Paddleton Review: 2019’s Hidden Gem

Chris Beauchamp, Staff Reporter

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Netflix has been having a great variety of original content lately. Many of which, such as 2017’s “Mudbound” and 2018’s “Roma,” have gone on to earn high recognition for the widely-popular streaming service. Their latest original piece may have gone under the radar but fully deserves your attention. That piece is “Paddleton.”

Photo taken from Netflix website
Romano and Duplass portray misfit neighbors who also have a true bond and friendship. They were also credited as executive producers on the project.

It has its world premiere at this year’s Sundance Film Festival and was released in February on Netflix. So, how was the film? Let’s talk about it.

“Paddleton,” tells the story of a friendship between two misfit neighbors: Alex (played by Ray Romano) and Michael (played by Mark Duplass). When Michael is diagnosed with terminal cancer, he and Alex decide to go on a road trip and leave their jobs for a short period of time.

The performances from both Romano and Duplass are the strongest of the year thus far. Their friendship felt raw and natural. You will never once feel that the performers are merely speaking lines as they are having a natural conversation with one another and truly care for each other’s needs. Their performances are what keeps the viewers engaged throughout the entire runtime.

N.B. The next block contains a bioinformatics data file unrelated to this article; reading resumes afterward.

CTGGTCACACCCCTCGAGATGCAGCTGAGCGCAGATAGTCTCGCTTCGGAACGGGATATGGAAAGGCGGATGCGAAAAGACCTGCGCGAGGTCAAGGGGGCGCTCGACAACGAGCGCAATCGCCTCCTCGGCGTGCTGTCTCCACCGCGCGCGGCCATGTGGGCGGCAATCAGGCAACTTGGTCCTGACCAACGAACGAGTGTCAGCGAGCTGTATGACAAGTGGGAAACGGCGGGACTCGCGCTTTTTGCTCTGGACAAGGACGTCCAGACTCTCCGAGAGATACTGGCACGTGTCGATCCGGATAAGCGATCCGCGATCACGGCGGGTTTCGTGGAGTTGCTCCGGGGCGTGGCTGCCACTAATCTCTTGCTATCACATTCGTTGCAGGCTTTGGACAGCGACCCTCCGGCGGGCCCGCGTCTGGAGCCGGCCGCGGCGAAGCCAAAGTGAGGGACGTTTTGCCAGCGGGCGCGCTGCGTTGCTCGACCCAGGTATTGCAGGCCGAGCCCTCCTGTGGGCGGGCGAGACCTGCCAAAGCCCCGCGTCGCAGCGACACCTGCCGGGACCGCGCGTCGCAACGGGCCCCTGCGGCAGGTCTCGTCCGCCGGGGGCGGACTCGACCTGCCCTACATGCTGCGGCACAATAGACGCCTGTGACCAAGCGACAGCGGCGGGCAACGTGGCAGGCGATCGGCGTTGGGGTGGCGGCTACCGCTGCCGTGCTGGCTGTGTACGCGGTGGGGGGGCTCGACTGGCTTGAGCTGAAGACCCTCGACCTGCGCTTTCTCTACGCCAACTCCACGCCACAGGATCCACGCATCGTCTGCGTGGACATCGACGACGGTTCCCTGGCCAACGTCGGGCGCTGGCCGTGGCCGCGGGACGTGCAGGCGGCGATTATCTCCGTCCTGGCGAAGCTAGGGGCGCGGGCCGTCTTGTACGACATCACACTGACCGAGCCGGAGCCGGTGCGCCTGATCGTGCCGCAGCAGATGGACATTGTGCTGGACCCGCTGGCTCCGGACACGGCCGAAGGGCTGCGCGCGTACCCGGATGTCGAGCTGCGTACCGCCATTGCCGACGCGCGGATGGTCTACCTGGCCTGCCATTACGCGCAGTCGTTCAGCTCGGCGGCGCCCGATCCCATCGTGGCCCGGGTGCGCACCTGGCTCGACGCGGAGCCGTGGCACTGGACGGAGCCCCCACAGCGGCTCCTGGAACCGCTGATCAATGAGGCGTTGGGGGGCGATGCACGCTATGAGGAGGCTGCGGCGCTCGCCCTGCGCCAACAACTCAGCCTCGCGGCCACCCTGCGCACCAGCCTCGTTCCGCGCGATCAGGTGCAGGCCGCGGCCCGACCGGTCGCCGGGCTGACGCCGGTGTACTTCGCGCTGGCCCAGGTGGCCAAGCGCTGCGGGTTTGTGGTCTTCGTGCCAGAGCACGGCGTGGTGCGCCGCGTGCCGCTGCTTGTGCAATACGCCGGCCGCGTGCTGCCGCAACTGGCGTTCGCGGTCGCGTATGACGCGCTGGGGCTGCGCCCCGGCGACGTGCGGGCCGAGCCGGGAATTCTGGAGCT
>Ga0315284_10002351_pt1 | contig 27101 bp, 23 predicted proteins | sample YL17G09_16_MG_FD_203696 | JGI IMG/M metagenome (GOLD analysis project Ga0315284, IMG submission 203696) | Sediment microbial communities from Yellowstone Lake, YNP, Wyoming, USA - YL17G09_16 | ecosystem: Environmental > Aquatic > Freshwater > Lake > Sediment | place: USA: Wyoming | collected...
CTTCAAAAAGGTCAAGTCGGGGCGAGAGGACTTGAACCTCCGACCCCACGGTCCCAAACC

Photo taken from Netflix website
It is directed and written by Alexandre Lehmann. His most notable piece of work was 2016’s “Blue Jay.”

It holds a perfect tonal balance. It’s aware of when the characters could provide a moment of humor or emotional impact. When either moments are presented, they are shown smoothly and naturally throughout the narrative.

The dialogue is very cleverly crafted. The most fascinating thing I learned from researching this piece is that the script was only 20 pages long and the majority of the dialogue was acted improv. That being said, what we see on screen is dialogue that is very creative and is all coming from the performers that didn’t have a script throughout most of the production, which is something very tricky to pull off and was pulled off with class and style.

The one aspect I take issue with is that the ending could have gone on a bit longer. When the film ends, I do wish it would have expanded on where it was going. For where they left it, I appreciate it. However, I find myself wanting it to have continued and end up somewhere else as it wrapped up.

“Paddleton” is not only the most heartwarming piece of the year but the best that this year has presented thus far. It’s a funny, emotional, heartwarming and heartbreaking piece that holds strong lead performances and deserves your time and viewing.

“Paddleton” Rating: 9/10

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